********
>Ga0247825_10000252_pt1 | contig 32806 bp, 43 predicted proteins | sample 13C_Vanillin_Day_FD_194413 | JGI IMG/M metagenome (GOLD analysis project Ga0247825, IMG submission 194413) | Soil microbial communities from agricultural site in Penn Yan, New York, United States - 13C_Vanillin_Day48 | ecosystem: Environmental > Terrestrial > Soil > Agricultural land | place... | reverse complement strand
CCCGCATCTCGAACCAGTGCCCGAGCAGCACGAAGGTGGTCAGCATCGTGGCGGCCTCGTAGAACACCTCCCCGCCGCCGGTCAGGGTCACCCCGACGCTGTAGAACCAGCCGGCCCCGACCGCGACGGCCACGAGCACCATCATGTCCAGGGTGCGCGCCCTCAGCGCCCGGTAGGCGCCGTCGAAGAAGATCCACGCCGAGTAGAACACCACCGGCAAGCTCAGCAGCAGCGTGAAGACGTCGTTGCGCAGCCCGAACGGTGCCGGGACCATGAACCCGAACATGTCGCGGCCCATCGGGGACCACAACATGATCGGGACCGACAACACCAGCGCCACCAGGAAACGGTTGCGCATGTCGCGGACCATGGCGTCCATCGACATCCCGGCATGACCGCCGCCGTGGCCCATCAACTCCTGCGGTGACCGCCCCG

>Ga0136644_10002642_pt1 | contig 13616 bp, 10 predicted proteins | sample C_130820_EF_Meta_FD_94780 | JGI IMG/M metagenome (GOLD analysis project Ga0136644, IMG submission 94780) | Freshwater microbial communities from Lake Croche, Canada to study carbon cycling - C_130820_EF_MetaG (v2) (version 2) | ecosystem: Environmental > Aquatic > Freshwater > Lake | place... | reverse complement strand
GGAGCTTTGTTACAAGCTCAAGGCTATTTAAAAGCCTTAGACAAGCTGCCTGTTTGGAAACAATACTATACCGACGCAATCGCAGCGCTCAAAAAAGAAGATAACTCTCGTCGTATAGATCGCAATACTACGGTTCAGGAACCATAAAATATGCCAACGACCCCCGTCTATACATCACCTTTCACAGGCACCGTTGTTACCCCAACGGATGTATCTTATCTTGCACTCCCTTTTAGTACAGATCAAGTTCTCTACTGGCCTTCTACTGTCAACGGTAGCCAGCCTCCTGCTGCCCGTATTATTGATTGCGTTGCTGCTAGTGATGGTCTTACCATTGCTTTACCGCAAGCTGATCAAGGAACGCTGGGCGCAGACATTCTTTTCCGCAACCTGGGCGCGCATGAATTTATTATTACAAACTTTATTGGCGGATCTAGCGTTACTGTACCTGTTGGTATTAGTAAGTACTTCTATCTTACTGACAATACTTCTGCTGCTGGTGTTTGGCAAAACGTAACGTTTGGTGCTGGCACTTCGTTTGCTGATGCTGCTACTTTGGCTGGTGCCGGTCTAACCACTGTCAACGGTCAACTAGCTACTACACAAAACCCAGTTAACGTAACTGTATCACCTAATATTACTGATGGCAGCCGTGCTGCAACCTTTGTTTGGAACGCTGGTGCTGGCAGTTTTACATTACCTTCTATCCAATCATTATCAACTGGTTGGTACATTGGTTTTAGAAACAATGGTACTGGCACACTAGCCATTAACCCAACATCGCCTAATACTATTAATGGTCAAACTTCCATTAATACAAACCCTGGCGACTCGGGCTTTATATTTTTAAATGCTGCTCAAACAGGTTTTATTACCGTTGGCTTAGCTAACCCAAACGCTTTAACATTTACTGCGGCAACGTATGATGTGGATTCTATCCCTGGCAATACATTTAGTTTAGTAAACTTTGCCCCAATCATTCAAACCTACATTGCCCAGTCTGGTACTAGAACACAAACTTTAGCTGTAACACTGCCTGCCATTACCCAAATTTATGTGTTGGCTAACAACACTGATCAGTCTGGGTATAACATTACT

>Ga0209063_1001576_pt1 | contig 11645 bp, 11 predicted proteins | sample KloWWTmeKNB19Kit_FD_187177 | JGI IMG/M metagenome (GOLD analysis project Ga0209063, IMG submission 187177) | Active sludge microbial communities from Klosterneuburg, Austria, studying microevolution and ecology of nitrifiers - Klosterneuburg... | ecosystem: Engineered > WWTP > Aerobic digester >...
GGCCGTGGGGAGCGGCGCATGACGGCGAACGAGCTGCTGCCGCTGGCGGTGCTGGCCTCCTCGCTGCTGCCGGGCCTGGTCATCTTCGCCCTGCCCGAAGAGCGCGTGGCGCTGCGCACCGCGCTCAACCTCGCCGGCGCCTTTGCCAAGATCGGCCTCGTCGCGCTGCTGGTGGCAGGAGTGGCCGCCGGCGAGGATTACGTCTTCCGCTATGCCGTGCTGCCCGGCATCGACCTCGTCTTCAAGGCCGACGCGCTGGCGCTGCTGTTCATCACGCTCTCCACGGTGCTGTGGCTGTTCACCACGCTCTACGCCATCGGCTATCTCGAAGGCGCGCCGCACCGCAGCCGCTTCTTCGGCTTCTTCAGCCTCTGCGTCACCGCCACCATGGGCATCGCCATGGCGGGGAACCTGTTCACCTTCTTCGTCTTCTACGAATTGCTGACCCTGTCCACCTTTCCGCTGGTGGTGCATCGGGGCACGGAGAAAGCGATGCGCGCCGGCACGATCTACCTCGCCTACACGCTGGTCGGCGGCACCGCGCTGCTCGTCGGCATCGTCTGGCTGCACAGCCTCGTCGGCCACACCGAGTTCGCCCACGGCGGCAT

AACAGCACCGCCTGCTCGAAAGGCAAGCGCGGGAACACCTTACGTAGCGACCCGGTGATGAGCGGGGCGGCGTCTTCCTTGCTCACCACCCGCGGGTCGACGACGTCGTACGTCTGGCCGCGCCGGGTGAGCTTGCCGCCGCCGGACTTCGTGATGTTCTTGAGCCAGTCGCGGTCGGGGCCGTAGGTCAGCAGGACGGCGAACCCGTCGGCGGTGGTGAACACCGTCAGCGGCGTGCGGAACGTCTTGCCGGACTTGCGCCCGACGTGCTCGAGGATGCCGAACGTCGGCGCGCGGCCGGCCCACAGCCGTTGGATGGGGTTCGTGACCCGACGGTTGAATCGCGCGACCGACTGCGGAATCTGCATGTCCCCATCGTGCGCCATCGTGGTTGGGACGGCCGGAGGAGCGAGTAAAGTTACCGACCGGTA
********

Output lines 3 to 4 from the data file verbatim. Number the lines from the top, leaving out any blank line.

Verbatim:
>Ga0136644_10002642_pt1 | contig 13616 bp, 10 predicted proteins | sample C_130820_EF_Meta_FD_94780 | JGI IMG/M metagenome (GOLD analysis project Ga0136644, IMG submission 94780) | Freshwater microbial communities from Lake Croche, Canada to study carbon cycling - C_130820_EF_MetaG (v2) (version 2) | ecosystem: Environmental > Aquatic > Freshwater > Lake | place... | reverse complement strand
GGAGCTTTGTTACAAGCTCAAGGCTATTTAAAAGCCTTAGACAAGCTGCCTGTTTGGAAACAATACTATACCGACGCAATCGCAGCGCTCAAAAAAGAAGATAACTCTCGTCGTATAGATCGCAATACTACGGTTCAGGAACCATAAAATATGCCAACGACCCCCGTCTATACATCACCTTTCACAGGCACCGTTGTTACCCCAACGGATGTATCTTATCTTGCACTCCCTTTTAGTACAGATCAAGTTCTCTACTGGCCTTCTACTGTCAACGGTAGCCAGCCTCCTGCTGCCCGTATTATTGATTGCGTTGCTGCTAGTGATGGTCTTACCATTGCTTTACCGCAAGCTGATCAAGGAACGCTGGGCGCAGACATTCTTTTCCGCAACCTGGGCGCGCATGAATTTATTATTACAAACTTTATTGGCGGATCTAGCGTTACTGTACCTGTTGGTATTAGTAAGTACTTCTATCTTACTGACAATACTTCTGCTGCTGGTGTTTGGCAAAACGTAACGTTTGGTGCTGGCACTTCGTTTGCTGATGCTGCTACTTTGGCTGGTGCCGGTCTAACCACTGTCAACGGTCAACTAGCTACTACACAAAACCCAGTTAACGTAACTGTATCACCTAATATTACTGATGGCAGCCGTGCTGCAACCTTTGTTTGGAACGCTGGTGCTGGCAGTTTTACATTACCTTCTATCCAATCATTATCAACTGGTTGGTACATTGGTTTTAGAAACAATGGTACTGGCACACTAGCCATTAACCCAACATCGCCTAATACTATTAATGGTCAAACTTCCATTAATACAAACCCTGGCGACTCGGGCTTTATATTTTTAAATGCTGCTCAAACAGGTTTTATTACCGTTGGCTTAGCTAACCCAAACGCTTTAACATTTACTGCGGCAACGTATGATGTGGATTCTATCCCTGGCAATACATTTAGTTTAGTAAACTTTGCCCCAATCATTCAAACCTACATTGCCCAGTCTGGTACTAGAACACAAACTTTAGCTGTAACACTGCCTGCCATTACCCAAATTTATGTGTTGGCTAACAACACTGATCAGTCTGGGTATAACATTACT